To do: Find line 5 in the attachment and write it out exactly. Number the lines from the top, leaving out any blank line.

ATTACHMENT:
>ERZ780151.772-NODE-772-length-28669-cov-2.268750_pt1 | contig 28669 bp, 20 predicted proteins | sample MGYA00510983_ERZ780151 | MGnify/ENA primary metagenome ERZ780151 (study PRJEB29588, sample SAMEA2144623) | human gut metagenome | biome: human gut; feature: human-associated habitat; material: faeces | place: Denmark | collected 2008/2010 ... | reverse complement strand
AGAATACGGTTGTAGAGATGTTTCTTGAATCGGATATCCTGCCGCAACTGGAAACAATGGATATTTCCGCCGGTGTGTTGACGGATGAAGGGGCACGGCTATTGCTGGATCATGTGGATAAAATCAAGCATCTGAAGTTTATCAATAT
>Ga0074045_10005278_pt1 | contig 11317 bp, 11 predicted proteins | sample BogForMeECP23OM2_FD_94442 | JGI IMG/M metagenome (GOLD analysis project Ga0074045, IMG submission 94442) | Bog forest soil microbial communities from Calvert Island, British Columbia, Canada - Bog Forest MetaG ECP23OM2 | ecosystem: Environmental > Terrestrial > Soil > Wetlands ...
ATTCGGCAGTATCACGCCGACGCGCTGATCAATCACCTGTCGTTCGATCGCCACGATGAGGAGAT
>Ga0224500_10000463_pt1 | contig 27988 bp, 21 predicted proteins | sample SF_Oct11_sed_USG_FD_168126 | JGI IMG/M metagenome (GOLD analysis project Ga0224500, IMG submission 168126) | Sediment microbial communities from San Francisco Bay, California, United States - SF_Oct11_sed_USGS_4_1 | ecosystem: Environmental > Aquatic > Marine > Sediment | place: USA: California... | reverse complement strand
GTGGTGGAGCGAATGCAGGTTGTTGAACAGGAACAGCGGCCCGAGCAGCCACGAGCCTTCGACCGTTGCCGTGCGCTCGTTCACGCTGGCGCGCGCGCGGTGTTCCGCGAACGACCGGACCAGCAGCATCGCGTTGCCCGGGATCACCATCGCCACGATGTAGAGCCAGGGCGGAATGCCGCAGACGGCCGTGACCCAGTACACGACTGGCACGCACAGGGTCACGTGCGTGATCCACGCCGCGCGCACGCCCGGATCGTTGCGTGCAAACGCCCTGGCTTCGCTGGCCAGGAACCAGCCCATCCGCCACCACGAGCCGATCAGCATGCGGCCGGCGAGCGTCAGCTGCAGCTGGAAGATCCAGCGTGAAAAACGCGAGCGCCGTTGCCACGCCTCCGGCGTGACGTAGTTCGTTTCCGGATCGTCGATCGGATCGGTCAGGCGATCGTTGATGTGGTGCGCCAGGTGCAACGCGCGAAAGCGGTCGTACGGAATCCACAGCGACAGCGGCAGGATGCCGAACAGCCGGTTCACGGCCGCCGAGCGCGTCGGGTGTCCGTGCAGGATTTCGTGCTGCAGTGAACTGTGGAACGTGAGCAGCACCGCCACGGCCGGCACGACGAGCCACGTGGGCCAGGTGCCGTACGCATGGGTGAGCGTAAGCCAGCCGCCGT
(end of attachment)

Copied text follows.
>Ga0224500_10000463_pt1 | contig 27988 bp, 21 predicted proteins | sample SF_Oct11_sed_USG_FD_168126 | JGI IMG/M metagenome (GOLD analysis project Ga0224500, IMG submission 168126) | Sediment microbial communities from San Francisco Bay, California, United States - SF_Oct11_sed_USGS_4_1 | ecosystem: Environmental > Aquatic > Marine > Sediment | place: USA: California... | reverse complement strand